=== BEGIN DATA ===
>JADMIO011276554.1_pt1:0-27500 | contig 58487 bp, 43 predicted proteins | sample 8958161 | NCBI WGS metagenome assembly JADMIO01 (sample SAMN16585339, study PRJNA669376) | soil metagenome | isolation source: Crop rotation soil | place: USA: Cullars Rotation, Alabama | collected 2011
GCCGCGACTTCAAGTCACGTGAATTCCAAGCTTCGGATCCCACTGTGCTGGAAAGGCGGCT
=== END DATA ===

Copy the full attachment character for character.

>JADMIO011276554.1_pt1:0-27500 | contig 58487 bp, 43 predicted proteins | sample 8958161 | NCBI WGS metagenome assembly JADMIO01 (sample SAMN16585339, study PRJNA669376) | soil metagenome | isolation source: Crop rotation soil | place: USA: Cullars Rotation, Alabama | collected 2011
GCCGCGACTTCAAGTCACGTGAATTCCAAGCTTCGGATCCCACTGTGCTGGAAAGGCGGCT